Steamworks Documentation
Steam Input Gamepad Emulation - Best Practices
Steam Input is a service allowing Steam users to play any controller-supported game with the device of their choice. Steam Input will translates the user's input into something the game understands through either Gamepad Emulation, Mouse and Keyboard Emulation, or Steam Input API. Here we will focus on how to best use Steam Input Gamepad Emulation to extend your game's existing controller support.

What's Gamepad Emulation?
  • On Windows the Steam Overlay will hook traditional gamepad input APIs such as Xinput, DirectInput, RawInput, and Windows.Gaming.Input and inject an emulated Xbox controller device. On macOS and Linux emulated controller input is provided by a driver.
  • The controller will show up in your game as an Xbox controller which means that controllers with extra inputs will have some of them duplicated, ex: PlayStation trackpad click and the options button both mapping to Xinput's Start button.
  • In addition to normal gamepad input it's possible to bind Switch, PlayStation, and Steam Controller gyro inputs to mouse emulation and provide motion controls. This only works in games with a single local player because there is only one mouse input and also relies on the game accepting simultaneous mouse and gamepad input. If you're interested in these features without those caveats please consider adding Steam Input API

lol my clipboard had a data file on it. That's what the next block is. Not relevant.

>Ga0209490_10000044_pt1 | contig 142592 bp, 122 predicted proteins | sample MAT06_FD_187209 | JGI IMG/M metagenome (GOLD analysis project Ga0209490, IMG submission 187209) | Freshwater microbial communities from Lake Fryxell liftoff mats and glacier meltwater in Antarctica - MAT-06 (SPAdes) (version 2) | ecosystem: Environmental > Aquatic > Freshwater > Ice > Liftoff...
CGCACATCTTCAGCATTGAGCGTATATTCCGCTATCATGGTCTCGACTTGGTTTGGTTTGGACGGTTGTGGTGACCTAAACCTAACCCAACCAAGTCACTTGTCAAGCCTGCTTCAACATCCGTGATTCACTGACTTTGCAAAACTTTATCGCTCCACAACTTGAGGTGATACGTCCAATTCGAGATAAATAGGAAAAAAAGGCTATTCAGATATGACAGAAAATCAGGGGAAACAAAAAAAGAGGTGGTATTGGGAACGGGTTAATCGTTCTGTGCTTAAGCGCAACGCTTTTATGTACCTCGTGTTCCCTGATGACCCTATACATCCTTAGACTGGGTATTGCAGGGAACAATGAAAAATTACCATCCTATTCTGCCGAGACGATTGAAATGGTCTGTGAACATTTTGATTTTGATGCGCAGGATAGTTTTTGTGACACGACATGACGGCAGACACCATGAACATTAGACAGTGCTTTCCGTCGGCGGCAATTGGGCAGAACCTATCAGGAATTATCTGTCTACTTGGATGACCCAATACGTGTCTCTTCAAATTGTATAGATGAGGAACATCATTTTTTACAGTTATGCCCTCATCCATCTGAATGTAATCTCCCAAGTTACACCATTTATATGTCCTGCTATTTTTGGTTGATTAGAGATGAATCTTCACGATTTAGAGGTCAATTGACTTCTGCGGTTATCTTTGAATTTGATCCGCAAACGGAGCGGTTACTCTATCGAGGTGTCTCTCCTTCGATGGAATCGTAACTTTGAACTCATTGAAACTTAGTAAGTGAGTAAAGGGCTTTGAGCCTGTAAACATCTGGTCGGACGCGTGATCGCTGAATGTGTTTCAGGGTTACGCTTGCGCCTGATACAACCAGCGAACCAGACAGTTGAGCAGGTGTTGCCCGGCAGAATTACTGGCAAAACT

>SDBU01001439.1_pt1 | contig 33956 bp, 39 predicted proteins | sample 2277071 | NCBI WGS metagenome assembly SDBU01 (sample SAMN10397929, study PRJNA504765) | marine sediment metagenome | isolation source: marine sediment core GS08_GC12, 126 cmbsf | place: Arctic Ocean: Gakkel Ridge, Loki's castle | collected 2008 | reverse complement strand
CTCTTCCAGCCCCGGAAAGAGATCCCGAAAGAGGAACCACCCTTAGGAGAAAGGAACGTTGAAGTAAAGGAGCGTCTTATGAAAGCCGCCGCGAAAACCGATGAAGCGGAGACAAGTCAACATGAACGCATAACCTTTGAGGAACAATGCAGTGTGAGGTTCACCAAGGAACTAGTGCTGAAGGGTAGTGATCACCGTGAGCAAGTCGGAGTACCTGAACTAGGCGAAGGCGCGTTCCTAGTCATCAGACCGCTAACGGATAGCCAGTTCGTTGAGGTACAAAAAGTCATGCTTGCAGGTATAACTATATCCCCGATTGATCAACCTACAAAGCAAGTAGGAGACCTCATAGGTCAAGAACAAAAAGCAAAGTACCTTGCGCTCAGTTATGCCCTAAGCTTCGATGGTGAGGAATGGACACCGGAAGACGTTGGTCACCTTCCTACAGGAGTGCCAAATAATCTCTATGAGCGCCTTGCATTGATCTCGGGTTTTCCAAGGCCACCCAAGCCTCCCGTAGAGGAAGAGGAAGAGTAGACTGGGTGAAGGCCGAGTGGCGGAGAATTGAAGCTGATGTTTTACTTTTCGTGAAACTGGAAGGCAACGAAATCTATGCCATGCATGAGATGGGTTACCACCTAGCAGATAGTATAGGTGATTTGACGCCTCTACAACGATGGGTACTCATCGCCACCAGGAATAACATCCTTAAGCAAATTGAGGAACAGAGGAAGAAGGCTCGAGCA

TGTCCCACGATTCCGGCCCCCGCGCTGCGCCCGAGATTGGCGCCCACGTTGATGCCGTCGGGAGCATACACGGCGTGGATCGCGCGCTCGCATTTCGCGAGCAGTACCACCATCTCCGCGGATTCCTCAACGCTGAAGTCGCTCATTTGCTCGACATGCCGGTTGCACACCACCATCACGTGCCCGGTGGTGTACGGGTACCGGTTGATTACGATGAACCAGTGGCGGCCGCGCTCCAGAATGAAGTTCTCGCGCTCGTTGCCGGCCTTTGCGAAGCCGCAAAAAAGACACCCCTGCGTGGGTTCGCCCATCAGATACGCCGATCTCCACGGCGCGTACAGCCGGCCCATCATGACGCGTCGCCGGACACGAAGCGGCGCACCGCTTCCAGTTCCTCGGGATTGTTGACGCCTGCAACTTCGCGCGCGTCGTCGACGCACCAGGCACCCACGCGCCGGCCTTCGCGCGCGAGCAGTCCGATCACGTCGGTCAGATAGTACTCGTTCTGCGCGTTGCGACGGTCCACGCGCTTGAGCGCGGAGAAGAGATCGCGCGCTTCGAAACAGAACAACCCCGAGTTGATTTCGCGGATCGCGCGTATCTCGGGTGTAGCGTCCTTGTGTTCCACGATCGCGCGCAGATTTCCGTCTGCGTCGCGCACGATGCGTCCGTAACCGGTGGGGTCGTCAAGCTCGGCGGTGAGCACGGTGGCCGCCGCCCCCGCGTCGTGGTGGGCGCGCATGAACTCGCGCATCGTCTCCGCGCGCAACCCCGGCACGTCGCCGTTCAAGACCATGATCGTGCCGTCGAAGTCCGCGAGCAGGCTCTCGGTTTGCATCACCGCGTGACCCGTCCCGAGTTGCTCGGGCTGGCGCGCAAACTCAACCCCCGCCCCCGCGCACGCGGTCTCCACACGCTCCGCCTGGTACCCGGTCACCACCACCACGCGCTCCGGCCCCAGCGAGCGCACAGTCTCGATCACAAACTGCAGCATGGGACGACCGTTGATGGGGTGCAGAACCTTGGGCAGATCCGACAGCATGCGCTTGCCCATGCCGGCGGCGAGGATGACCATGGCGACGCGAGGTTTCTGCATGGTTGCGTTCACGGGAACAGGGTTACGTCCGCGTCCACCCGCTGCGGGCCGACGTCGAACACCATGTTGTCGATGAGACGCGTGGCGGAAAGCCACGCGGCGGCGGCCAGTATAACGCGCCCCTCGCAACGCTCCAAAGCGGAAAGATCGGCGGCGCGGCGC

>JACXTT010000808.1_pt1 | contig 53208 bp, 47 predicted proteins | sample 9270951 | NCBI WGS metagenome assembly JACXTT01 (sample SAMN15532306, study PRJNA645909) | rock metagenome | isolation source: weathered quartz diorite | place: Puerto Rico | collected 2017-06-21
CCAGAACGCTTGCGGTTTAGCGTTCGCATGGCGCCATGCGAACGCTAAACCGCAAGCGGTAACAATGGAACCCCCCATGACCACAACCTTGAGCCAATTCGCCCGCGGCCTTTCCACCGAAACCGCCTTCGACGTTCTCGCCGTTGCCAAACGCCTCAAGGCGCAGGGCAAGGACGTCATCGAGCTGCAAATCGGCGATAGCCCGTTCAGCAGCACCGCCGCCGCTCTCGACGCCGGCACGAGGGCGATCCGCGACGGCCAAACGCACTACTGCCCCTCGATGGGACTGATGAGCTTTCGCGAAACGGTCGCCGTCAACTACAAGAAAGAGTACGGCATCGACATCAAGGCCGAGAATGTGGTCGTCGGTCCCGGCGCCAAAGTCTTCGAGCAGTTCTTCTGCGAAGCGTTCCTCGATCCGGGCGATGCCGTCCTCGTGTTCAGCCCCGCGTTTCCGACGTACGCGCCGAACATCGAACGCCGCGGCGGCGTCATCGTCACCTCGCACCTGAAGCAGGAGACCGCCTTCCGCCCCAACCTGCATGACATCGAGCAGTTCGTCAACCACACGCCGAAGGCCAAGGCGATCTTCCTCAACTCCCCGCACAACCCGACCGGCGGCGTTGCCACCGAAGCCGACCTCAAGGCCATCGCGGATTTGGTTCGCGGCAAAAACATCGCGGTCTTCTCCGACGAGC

• You can query the type of controller currently from Steam in order to show device specific glyphs but you are limited to the types supported by your current Steamworks SDK. If you're interested in future-proof glyph support please integrate Steam Input API
  • You may have users playing via Steam Input even for controllers you already support because Steam Remote Play uses it to provide input while streaming and a sizable portion of users have also enabled Steam Input for reconfiguring their controllers across the Steam library. Overall roughly a quarter of all controller sessions on Steam in 2020 used Steam Input, including nearly half of all PlayStation controller sessions.